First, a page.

Enduring Tribal Prosperity
By Rod Van Mechelen
While some American Indian tribes become wealthy, many of their members languish in poverty. What can be done to reverse this, prevent this, and lay the foundation for a durable prosperity?
2016 Olympia, Wash. - Poverty has long been a problem for the Indian tribes of America. Several brilliant leaders and scholars have dedicated careers to addressing this matter and I will not attempt to address that, here. The focus of this article is, what comes after the money?
On October 17, 1988, Republican President Ronald Reagan signed the Indian Gaming Regulatory Act (IGRA) into law, thereby granting to tribal governments the right to engage in gaming to the extent legal in the states in which the tribe's reservation resides. This was a boon for tribal governments, providing them with much needed revenue to fund social programs and other economic development projects.
But it also had a dark side.
In a pattern replicated by tribe after tribe throughout the United States, tribal governments build casinos, see their revenues grow, only to witness the decline of their members who become reliant on per capita distributions. It was almost like being on welfare.
Per capita payments for children went into trust funds, where they accumulated until the children came of age. Seeing this money, many young tribal members lost all ambition, and coming of age for many starts with a spending spree on fast cars and high living that all too soon gives way to a life of dependence and poverty.
As the time approaches when my own tribe will have a casino, this is a matter for great concern. How could members benefit without risking a similar decline? Some believe the answer is to say no to per capita, and to reserve revenue from all economic development projects, including casinos, for services, education and jobs.
There are at least two problems with this.
First, benefits or money, it doesn't matter. Anything that comes "for free" can create a welfare mentality. Yes, I know this is not for free, but derives from an inherited relationship with the federal government. But that is irrelevant to the psychology of the individual members. Free or not, it encourages a welfare mentality.
Second, it engenders the creation of tribal bureaucracies that grow to enrich the tribal bureaucrats and politicians at the expense of their members.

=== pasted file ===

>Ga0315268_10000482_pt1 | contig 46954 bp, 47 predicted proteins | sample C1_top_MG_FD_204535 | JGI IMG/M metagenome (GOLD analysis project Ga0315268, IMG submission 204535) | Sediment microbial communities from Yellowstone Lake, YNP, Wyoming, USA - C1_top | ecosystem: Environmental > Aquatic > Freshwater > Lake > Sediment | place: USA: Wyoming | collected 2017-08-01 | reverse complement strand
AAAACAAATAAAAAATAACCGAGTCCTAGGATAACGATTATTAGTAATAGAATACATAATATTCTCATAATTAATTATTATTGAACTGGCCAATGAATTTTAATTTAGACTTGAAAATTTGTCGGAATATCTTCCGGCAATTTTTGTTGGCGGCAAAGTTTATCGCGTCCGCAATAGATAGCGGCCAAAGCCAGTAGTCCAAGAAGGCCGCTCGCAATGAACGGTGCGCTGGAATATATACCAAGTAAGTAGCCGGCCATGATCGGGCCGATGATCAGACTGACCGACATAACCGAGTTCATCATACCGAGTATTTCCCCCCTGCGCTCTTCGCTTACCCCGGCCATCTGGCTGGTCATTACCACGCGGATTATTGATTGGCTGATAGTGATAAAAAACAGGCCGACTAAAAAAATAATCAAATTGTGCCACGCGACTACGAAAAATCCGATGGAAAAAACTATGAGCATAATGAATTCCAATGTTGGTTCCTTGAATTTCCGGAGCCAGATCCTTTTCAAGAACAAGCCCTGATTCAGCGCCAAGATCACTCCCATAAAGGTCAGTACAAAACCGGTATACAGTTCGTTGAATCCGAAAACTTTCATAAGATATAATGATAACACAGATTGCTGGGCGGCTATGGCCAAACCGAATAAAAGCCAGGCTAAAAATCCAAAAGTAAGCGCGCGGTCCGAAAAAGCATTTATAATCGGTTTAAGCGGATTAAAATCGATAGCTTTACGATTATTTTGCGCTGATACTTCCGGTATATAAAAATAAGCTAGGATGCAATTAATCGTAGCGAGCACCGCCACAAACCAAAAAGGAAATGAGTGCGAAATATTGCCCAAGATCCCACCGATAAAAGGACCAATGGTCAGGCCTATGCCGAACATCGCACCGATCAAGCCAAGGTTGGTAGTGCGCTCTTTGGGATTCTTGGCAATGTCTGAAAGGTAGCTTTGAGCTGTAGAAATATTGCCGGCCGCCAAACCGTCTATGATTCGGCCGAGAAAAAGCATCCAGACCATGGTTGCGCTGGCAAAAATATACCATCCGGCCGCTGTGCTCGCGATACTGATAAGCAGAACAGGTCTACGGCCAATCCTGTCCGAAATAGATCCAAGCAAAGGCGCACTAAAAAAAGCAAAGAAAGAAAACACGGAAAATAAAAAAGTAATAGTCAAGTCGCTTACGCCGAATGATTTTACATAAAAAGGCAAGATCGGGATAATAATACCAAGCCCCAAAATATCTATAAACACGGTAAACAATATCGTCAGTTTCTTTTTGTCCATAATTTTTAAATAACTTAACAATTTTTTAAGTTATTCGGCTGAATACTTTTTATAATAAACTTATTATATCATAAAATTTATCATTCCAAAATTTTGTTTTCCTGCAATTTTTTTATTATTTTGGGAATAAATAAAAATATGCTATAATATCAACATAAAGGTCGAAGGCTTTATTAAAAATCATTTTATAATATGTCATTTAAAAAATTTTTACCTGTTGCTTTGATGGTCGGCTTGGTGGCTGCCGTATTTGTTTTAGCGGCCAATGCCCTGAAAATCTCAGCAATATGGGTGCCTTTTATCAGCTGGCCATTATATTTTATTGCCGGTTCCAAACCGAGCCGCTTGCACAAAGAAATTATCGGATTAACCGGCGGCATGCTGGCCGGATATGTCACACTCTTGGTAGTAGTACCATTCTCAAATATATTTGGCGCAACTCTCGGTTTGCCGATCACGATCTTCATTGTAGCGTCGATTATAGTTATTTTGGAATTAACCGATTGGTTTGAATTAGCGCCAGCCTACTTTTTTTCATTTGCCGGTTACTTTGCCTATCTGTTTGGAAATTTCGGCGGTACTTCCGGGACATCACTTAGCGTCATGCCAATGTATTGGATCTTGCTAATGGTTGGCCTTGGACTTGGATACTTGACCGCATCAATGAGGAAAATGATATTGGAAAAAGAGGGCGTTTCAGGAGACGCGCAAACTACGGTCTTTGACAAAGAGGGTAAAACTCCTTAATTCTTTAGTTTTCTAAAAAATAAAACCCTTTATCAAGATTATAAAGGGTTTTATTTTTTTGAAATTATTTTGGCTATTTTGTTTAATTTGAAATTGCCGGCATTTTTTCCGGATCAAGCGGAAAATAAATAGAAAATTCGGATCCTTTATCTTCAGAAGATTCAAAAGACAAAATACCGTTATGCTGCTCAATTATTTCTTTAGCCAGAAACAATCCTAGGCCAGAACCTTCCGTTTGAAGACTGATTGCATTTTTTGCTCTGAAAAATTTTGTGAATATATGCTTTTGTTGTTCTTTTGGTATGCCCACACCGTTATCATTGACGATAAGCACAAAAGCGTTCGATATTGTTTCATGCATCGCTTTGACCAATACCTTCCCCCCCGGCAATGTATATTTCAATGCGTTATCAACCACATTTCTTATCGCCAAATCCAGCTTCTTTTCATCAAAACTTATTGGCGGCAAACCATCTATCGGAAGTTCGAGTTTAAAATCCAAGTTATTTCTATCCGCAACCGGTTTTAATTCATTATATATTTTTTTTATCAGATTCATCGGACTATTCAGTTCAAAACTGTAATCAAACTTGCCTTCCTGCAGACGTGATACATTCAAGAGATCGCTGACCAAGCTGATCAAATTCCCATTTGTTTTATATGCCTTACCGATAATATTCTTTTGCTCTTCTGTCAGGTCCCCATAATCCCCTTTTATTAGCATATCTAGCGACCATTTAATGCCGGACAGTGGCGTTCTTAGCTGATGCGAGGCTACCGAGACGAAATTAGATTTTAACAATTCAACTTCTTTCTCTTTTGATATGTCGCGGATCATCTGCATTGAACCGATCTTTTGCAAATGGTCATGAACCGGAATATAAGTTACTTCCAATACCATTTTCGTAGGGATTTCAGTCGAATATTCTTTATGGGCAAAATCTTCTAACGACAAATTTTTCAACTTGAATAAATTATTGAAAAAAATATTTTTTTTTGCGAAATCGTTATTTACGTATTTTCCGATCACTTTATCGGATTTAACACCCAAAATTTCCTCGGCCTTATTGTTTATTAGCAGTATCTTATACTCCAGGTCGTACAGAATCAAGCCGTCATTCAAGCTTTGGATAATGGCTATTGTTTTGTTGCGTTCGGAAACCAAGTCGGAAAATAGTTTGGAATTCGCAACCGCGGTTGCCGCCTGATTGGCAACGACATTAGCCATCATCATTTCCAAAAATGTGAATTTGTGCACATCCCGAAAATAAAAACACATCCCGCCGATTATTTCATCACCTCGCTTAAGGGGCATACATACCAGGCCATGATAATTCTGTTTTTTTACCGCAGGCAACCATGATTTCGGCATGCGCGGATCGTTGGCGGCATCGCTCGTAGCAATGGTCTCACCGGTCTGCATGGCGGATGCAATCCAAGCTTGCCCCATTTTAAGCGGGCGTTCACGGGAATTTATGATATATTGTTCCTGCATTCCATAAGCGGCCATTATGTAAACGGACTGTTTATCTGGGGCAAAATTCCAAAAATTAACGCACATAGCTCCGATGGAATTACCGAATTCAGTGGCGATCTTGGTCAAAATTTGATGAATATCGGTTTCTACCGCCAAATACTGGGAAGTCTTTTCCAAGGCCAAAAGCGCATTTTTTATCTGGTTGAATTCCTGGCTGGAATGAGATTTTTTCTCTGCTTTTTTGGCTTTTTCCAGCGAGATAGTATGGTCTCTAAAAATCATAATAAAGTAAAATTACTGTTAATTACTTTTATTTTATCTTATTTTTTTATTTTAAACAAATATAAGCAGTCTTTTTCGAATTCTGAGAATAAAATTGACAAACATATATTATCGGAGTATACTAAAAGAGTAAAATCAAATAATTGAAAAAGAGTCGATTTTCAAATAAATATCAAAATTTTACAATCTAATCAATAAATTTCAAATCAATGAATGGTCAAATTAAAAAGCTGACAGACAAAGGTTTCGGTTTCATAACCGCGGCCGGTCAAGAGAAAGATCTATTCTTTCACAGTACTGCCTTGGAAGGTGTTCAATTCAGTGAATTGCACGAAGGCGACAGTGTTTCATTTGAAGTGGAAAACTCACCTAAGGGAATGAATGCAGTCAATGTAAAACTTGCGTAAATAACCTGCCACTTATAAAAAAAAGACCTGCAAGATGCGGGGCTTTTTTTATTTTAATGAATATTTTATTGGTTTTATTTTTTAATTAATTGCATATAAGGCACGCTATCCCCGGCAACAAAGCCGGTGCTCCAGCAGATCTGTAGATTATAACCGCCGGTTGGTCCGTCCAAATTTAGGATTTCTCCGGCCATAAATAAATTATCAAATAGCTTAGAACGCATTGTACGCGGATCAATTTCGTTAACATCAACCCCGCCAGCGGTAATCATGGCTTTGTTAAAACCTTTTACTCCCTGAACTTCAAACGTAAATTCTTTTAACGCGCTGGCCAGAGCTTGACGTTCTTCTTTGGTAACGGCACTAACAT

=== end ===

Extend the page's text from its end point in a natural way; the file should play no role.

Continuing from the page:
Fortunately, there is an answer.
There is a saying about family fortunes: poverty-to-wealth-to-poverty in three generations. Somebody works hard, builds a business or otherwise creates a fortune and passes it on to the next generation, which preserves it but does nothing to add to it, following which the third generation fritters it away.
This happens to most fortunes, but not to all of them. Some families manage to retain, maintain and grow their fortune generation after generation. How do they do it?
Father and son, Bill & Will Bonner, set out to answer that in their book, Family Fortunes. What they found is that these families behave like tribes. No, they don't say that, but anybody familiar with how tribes work can instantly see that this is what they describe.
I won't do a detailed review of the book, here, but in my opinion it should be mandatory reading for every tribal council member of every tribe in the country, as the Bonners describe how these families have managed to create, maintain and grow their fortunes generation after generation, while maintaining a family "tribal" culture in which their members thrive without falling victim to the welfare mentality.
Power to the People: The United Way Model
Part of what they found is that these tribes relegate power to their members. Specifically, responsibility for tribal affairs and tribal business.
Members are expected to at least be knowledgeable about the tribe's businesses, they are encouraged but not required to work in the businesses, and they are required to attend annual if not quarterly "general council" meetings to vote on key issues.
Most Indian tribes already do this. But we can take this another step further to relegate responsibility to every tribal member for determining how tribal funds will be distributed.
National Indian Gaming Commission
Indian tribes are required by law to follow the criteria above set by the National Indian Gaming Commission (NIGC), but tribes can determine for themselves how they go about determining the distribution. My suggestion is to leave responsibility for this to the members.
IGRA requires net revenues from any tribal gaming operation to be used for the following purposes:
- fund tribal government operations or programs
- provide for the general welfare of the Indian tribe and its members
- promote tribal economic development
- donate to charitable organizations
- help fund operations of local government agencies.
If a tribe is able to adequately provide these services and wishes to distribute net revenue in the form of a per capita payment to members of the tribe, the tribe must have a Revenue Allocation Plan, which is approved by the Secretary of the Interior.
Source: National Indian Gaming Commission FAQ: What happens to the profits from Indian gaming operations?